As I hoped, there are also signs that the outside of the store is getting some attention, with black paintwork already replacing the faded blue. One can only assume that new white-on-black signage will follow shortly, though I haven’t noticed any planning application for advertising consent as yet.

All in all, it’s quite a transformation already for a store that seemed destined for closure barely three months ago.

6 Responses to “Robbs transformation is un-Beale-ievable”

  1. Gabbyco said:

    Aug 29, 10 at 13:13

    Beales are not that good. I have seen what they did to the former Bentalls (Fenwick) stores in Tonbridge, Worthing, and Ealing and going from an upmarket Department store to a value based one – they are not that good.

    May be it will work up there in the North East. Tunbridge Wells Bentalls luckily became Fenwicks even if it is small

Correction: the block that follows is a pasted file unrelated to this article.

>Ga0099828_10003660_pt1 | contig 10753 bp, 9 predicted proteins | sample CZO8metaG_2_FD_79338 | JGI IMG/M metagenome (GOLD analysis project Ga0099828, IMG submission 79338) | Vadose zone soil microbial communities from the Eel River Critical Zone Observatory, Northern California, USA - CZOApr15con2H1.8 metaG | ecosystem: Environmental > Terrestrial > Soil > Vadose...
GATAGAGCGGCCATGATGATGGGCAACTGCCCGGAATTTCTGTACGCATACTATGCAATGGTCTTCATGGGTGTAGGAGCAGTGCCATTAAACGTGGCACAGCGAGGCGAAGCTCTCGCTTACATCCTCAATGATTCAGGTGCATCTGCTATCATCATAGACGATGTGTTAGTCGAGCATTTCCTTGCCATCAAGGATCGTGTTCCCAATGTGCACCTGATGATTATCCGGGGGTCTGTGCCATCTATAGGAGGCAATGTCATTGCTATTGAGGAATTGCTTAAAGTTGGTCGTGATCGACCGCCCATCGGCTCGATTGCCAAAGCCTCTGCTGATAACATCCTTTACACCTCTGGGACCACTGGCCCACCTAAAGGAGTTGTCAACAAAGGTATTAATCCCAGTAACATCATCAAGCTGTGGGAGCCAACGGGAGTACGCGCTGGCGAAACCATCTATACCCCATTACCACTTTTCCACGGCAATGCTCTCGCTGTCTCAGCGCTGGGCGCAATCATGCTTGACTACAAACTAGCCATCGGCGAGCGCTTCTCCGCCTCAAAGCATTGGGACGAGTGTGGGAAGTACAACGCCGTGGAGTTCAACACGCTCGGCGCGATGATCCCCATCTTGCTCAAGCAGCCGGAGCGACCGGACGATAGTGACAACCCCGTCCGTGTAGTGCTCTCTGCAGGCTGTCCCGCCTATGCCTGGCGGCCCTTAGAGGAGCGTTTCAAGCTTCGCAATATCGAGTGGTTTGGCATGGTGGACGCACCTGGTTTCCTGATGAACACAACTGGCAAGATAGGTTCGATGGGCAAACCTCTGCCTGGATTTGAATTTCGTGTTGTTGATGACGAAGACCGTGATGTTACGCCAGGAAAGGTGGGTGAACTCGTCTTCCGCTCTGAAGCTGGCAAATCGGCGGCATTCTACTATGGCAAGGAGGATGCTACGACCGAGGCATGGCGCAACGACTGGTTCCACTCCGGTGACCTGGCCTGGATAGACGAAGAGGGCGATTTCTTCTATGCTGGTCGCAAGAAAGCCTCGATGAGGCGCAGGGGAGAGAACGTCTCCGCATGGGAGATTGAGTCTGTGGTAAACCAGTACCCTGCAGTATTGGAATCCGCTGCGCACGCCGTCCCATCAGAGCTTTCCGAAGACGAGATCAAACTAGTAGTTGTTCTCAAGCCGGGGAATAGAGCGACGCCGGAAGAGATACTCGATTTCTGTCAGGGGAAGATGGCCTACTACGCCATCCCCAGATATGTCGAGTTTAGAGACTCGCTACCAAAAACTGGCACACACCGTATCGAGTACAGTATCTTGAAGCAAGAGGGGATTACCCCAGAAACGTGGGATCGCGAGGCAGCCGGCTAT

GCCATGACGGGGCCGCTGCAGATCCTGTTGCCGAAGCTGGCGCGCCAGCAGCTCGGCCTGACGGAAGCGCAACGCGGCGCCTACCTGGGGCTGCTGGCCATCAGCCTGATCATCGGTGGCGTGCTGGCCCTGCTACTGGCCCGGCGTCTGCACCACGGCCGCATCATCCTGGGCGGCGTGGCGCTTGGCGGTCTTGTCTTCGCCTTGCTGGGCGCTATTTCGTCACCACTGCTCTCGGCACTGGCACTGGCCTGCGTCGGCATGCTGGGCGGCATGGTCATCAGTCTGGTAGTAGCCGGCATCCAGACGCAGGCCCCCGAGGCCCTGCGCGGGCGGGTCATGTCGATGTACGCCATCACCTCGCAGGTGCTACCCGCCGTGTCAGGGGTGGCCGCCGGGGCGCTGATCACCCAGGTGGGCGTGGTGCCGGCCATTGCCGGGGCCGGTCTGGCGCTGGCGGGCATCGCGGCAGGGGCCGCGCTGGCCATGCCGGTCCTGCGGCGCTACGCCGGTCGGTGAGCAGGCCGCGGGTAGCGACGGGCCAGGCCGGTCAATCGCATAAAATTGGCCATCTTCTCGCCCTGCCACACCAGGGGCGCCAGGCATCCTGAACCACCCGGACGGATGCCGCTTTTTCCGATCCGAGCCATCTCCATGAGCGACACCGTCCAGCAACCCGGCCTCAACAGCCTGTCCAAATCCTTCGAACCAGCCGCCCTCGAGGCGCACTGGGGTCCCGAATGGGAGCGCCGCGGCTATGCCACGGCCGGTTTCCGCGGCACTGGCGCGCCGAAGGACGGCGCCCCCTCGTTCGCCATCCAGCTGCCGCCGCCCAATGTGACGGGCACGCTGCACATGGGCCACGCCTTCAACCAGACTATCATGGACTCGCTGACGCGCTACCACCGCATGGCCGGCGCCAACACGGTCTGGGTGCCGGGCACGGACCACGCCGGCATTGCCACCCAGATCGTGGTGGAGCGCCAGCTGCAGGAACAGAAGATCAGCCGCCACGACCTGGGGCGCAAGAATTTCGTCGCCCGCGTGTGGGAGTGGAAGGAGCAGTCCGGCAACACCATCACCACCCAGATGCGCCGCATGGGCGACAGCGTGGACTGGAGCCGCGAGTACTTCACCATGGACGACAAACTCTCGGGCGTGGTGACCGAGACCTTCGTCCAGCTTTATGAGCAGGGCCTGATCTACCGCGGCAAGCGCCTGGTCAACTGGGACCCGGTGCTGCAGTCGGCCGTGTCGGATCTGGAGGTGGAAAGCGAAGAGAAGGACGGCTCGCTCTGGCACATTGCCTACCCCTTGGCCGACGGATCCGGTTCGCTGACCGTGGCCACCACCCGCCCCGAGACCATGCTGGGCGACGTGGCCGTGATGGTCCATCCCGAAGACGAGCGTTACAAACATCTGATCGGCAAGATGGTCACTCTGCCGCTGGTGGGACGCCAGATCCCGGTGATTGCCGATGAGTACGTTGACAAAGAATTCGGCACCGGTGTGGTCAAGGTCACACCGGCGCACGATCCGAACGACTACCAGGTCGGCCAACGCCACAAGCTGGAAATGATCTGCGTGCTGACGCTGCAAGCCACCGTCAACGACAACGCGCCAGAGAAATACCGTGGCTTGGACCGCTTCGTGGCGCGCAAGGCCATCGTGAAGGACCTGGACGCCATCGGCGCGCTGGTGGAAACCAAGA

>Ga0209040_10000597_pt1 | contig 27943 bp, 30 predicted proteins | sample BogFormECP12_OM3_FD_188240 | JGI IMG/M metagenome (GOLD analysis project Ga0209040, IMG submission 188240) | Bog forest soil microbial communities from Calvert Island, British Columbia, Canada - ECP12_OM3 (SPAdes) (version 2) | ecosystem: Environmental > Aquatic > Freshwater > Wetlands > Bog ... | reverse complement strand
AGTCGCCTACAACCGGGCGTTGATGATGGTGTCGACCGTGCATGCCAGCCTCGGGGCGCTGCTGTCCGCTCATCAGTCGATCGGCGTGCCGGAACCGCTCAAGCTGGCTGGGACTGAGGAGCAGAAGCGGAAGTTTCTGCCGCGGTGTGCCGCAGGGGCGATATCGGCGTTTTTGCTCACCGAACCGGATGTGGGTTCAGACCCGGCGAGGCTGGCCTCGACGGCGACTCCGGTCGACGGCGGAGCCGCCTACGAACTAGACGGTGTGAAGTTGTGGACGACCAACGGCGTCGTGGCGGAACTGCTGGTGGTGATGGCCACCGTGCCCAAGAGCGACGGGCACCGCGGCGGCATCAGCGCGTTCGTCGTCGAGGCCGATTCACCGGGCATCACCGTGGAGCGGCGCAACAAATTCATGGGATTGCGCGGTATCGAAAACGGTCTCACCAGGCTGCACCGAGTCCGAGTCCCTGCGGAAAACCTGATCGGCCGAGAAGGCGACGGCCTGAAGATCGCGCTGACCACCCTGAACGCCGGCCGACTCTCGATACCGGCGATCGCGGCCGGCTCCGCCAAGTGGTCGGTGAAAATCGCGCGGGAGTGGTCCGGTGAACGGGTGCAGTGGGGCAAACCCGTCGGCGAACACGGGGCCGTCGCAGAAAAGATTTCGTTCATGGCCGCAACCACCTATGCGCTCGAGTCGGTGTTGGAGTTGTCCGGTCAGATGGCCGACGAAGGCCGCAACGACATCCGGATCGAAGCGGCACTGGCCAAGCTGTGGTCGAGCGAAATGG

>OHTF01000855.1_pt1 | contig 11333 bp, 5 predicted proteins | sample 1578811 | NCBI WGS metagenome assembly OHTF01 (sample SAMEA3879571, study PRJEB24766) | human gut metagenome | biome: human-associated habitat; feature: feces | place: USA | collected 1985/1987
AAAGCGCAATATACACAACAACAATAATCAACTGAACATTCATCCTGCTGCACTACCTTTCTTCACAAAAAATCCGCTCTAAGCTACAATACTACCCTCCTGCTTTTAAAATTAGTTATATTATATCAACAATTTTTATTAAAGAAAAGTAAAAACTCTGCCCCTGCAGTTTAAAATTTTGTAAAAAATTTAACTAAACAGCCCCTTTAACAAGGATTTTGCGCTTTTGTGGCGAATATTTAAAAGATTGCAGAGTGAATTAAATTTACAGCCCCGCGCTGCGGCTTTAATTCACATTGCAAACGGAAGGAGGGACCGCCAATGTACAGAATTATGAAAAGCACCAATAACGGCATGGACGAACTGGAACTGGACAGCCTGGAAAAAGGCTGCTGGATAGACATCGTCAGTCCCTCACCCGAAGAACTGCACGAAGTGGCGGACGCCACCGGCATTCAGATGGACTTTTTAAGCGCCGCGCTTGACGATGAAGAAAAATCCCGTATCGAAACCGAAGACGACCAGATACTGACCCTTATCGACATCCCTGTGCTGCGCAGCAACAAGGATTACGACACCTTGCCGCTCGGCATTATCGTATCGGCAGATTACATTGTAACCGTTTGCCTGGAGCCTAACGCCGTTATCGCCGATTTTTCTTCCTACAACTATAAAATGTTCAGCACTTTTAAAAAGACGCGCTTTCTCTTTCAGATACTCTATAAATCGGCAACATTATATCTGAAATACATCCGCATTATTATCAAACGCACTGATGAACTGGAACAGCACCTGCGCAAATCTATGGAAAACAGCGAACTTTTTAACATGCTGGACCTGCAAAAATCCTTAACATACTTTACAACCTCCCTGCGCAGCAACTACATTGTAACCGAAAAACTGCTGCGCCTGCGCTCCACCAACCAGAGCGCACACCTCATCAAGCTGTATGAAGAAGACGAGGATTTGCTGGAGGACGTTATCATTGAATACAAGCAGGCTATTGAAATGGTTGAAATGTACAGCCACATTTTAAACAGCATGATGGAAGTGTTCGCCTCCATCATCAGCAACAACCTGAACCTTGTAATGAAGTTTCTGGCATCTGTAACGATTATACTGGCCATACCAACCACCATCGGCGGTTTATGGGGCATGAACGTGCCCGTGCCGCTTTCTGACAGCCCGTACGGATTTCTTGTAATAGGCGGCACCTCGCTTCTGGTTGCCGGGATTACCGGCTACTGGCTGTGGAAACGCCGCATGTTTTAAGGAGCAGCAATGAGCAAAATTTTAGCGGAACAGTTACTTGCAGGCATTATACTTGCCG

2. Soult's Retail View» Blog Archive » Horley’s old Woolies – long closed, but hard to miss said:

    Oct 29, 10 at 21:17

    [...] the former Westgate department store in Rochdale (now renamed as Whitakers), and, of course, the transformed Robbs department store up here in [...]

  3. Soult's Retail View » Blog Archive » Why does Stockton have so many empty shops? BBC1 tonight at 7.30 might have some answers… said:

    Dec 06, 10 at 18:19

    [...] high streets; coincidentally, the programme also has a report (not involving me) on the transformation of Robbs of Hexham, under the new ownership of Beales. Hexham's transformed Robbs store (4 Dec [...]

  4. Dave Riley said:

    Dec 08, 10 at 19:03

    Will be surprised if the all-new Robbs doesn’t suffer as the previous one did,with or without Tony Brown.I saw the feature on the store on your programme earlier this week and,co-incidentally visited the store earlier that day.